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If you want to do ceramic tile, it's not really a problem, but it isn't installed the same as in a home. First, skip the cement board backer. Don't use regular thinset tile adhesive, either. Use a multi-purpose flooring adhesive, such as Henry's 356, which stays somewhat flexible. Don't use standard grout - use a water-cleanup caulk. Work the caulk into the grout lines, and then sponge over it with a barely damp sponge to remove the excess and smooth the caulk. Oh - user smaller tiles, too - not over 6". This way the floor has plenty of opportunities to flex as needed



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Old 01-07-2006, 09:51 AM   #27
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I just came across this thread as I was searching for flooring, and I'm curious--has anyone had any issues with expansion/contraction/cracking/buckling of their hardwood floors? We are planning on using our trailer for both winter and summer use (and we live in SW Colorado, so there's a decent amount of temperature difference). I am also fascinated by the bamboo floors (look, price, use of renewable materials) and think I would love to use them, although the Home Depot salesperson told me I absolutely have to nail it down (of course he also thought I was crazy for wanting to install anything but carpet in our trailer--so I'm taking his opinion with a grain of salt! ). I would really like to float the floor in the trailer, since I think that would be better in terms of give/flexing. The bamboo does have the tongue and groove installation (so I wonder if I really HAVE to nail)--has anyone disregarded the advice to nail/glue down a wood floor?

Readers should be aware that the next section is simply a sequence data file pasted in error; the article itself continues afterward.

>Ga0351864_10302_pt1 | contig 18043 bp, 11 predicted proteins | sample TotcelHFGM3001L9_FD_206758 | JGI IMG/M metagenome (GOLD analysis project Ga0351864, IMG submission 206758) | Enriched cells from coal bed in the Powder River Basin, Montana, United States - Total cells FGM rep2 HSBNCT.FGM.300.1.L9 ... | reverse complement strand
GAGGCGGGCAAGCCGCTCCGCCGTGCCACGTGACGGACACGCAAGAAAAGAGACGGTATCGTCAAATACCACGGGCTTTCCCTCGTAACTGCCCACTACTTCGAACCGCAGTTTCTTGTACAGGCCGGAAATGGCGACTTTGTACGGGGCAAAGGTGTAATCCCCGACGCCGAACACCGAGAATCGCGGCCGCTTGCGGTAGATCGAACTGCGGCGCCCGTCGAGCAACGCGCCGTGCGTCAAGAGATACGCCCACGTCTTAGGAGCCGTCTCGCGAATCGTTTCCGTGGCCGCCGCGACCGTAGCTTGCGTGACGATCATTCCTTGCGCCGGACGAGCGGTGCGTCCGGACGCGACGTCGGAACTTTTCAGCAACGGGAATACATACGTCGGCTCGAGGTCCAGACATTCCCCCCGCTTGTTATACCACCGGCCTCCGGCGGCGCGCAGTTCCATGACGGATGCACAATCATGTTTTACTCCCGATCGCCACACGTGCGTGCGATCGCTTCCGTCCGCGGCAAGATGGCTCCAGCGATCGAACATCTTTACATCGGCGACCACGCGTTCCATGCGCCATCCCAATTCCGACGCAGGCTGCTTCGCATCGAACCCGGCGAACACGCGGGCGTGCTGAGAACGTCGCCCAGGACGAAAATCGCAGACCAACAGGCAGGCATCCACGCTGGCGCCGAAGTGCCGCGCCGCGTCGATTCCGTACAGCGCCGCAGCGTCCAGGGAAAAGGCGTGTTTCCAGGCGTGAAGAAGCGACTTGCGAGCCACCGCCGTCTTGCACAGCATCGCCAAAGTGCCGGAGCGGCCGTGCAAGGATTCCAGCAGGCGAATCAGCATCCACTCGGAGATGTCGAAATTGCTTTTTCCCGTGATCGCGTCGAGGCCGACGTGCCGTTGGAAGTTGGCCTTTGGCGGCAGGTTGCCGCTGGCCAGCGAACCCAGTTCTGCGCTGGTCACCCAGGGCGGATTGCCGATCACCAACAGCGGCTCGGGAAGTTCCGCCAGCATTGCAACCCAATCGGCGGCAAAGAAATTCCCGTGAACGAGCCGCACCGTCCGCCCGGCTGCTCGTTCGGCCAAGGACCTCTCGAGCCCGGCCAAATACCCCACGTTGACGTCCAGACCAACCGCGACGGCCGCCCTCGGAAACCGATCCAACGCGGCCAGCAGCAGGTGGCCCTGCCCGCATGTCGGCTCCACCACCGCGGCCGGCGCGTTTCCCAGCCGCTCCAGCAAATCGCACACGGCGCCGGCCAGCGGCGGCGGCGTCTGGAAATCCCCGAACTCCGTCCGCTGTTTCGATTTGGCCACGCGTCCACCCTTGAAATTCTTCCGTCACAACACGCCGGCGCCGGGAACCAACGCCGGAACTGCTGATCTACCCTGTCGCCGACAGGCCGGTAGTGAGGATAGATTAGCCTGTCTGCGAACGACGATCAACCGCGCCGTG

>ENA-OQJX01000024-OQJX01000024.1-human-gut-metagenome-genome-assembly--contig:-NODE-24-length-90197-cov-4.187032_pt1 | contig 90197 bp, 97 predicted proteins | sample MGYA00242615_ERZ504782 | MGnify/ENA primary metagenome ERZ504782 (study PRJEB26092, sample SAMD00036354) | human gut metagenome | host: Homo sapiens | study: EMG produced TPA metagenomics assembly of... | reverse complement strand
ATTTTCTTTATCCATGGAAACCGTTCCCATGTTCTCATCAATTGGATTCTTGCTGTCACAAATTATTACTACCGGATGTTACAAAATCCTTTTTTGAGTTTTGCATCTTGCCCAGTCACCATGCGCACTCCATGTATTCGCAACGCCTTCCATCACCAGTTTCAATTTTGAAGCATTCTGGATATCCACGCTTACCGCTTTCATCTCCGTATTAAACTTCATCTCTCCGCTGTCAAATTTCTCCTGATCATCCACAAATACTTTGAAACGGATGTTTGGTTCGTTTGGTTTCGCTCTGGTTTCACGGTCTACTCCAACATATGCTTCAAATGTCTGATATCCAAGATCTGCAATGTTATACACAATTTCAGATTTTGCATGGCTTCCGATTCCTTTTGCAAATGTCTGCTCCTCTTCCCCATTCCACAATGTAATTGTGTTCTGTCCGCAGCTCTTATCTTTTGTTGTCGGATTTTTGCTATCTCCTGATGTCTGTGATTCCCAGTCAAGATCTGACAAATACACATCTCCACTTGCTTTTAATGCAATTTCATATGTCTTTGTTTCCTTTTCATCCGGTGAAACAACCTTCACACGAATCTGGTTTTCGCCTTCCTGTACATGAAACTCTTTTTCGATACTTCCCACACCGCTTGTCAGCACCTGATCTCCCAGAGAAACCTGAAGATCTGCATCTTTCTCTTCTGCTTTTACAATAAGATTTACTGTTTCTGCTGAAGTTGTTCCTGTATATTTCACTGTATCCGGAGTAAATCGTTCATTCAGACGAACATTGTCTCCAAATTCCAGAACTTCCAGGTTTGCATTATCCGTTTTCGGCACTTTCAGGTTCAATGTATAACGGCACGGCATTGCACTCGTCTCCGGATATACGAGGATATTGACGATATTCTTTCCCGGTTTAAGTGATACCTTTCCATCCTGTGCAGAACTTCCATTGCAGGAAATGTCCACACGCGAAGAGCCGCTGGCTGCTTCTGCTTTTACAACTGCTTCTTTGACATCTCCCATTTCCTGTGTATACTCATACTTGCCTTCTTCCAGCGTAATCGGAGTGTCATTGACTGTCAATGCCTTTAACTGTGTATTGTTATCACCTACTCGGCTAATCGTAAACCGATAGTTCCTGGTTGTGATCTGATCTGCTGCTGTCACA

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Old 01-07-2006, 10:00 AM   #28
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Myself, I used a 3/4 inch plywood (8 ply) over the existing 5/8" plywood for a super strong floor surface. I then used real bolts to bolt through the plywood and onto the frame. The bolts going through the floor of the Burro actually hold the body to the frame. The original screws used were half eaten away. Now I have a very sturdy connection and a new flat, strong (8 ply, 3/4") wood floor.

I use indoor/outdoor carpet over this. I do this because you can get remnants inexpensive and change it out once a year. That way I can really use the trailer without worrying about spilling on the floor, getting dirt/mud, or having the dog sleeping on the floor. For about $15 - $20 a year I can have a new piece of indoor/outdoor carpet.
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Old 01-07-2006, 01:14 PM   #29
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Sandy,